Donated Blood's Journey
What happens to my donation after I give?
As soon as your blood donation has been collected at a Nebraska Community Blood Bank donor center or community-sponsored blood drive, it is processed and prepared for patient transfusions—a process that ensures that the blood is safe, and that the right blood type and product is available for the right patient.
Your blood's journey
Preparing your blood
After your unit of blood is collected—along with several small vials used for testing—your blood donation is labeled and then transported to our component laboratory. The small vials for testing are transported to the donor testing laboratory.
Separating blood components
Whole blood donations are separated into three essential components—red cells, platelets, and plasma.
Your blood is typed, which includes identifying the ABO type and a positive or negative Rh factor, and each vial of blood is tested for safety, including tests for:
- HBV (Hepatitis B Virus)
- HCV (Hepatitis C Virus)
- HIV (the virus that causes AIDS)
- HTLV (Human T-cell Lymphotropic Virus)
- Unexpected red cell antibodies that the donor may have formed in response to an earlier exposure to blood, through either transfusion or pregnancy
- West Nile Virus (WNV)
- Sickle cell trait (performed on donors enrolling in the sickle cell program)
- Zika virus
No blood is released by Nebraska Community Blood Bank for transfusion without passing the required tests. Although it is rare to find donated blood that may transmit infection, those units of blood that are reactive for viral markers are not released for transfusion. A combination of pre-donation screening and rigorous testing ensures the safety of blood supplied by Nebraska Community Blood Bank. In addition, as a safety precaution, we maintain a list of ineligible blood donors and check donors against this list before allowing them to give blood.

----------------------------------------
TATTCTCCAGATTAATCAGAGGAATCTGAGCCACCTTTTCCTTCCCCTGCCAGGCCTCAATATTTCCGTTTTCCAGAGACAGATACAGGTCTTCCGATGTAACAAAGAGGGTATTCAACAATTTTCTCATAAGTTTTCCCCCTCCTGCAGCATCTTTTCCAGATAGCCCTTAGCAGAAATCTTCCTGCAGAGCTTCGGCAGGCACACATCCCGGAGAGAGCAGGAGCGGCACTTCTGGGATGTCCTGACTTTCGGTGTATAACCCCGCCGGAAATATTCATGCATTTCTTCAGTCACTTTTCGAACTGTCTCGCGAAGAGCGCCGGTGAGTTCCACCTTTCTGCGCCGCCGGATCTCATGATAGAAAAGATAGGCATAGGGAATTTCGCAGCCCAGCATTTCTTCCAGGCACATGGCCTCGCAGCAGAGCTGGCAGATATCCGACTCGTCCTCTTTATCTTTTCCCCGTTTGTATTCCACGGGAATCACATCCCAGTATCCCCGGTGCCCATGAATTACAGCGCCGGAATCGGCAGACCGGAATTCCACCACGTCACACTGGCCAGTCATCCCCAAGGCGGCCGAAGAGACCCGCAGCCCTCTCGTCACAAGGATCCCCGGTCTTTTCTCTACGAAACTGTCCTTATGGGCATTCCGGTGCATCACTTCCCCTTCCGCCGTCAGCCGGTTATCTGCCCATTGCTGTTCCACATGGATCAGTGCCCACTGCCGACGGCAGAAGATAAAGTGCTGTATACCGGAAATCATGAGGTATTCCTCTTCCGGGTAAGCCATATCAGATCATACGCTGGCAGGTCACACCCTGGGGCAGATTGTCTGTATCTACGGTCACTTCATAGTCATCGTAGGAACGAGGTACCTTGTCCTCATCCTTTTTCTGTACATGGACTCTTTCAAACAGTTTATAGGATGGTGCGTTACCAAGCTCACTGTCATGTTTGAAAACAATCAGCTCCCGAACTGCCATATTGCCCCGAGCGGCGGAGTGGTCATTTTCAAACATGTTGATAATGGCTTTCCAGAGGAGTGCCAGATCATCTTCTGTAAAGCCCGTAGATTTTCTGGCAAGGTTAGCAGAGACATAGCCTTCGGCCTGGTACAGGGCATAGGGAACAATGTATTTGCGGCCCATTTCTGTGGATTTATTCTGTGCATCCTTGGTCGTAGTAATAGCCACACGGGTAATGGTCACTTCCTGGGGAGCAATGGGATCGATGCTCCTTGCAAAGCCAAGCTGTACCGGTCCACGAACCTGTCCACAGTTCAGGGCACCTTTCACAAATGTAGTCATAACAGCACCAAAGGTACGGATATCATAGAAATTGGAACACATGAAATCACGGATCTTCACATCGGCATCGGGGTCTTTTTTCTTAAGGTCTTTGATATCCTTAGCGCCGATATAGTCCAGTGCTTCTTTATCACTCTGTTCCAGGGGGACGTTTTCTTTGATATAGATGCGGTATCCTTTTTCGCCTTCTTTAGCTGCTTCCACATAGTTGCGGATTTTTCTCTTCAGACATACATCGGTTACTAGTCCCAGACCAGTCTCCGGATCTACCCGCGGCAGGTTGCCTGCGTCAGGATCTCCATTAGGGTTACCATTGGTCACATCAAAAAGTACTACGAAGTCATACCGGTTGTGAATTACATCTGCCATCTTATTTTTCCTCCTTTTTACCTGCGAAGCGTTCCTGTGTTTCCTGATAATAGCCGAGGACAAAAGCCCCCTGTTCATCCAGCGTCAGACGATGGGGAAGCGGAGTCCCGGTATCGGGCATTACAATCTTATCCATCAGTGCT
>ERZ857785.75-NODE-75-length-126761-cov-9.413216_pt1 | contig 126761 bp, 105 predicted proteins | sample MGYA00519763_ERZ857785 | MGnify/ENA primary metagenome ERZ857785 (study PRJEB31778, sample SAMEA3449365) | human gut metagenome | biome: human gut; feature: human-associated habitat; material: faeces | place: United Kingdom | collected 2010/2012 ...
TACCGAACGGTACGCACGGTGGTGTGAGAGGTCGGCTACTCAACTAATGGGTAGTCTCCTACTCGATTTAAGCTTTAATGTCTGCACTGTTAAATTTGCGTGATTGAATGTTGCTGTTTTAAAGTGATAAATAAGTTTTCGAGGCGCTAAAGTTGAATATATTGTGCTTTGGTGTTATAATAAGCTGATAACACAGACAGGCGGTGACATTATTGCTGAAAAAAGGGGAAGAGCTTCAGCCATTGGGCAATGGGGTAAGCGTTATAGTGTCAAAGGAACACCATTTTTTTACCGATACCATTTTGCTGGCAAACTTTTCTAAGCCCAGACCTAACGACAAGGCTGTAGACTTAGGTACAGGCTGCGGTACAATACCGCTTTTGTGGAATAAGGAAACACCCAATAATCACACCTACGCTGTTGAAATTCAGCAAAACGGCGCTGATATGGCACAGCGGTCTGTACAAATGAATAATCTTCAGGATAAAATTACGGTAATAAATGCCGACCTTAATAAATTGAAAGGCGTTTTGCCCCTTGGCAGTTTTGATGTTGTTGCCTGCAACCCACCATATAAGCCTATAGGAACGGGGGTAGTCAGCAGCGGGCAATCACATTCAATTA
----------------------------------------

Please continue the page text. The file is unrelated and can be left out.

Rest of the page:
Storage and transport
After your blood has been divided, passed all tests, and been properly typed and labeled, it is stored in large refrigerators and freezers. It is now ready for distribution to hospitals and to the patients whose lives will be saved or sustained by this generous gift.
The blood components are carefully packed in special temperature-controlled containers and then transported via Nebraska Community Blood Bank’s delivery trucks or authorized couriers to our partner hospitals.
Transfusing your blood to patients in need
The final step in your donated blood’s journey is when the right type of donation you have made reaches the right patient—typically within 10 days. Consider the need and the lives you can save by matching your donation to the blood component patients need most.
Typical # of units
|Patient in Need||Red Blood Cells||Platelets*||Plasma|
|Heart transplant recipient||40||30||25|
|Cardiac surgery patient||2-6||2-10||2-4|
|Premature baby||1-4, type O||---||---|
|Sickle cell fighter||10-15||---||---|
|Severe burn victim||2-10||20||20|
*More than 90% of platelet transfusions come from apheresis donations, rather than platelets derived from whole blood donations.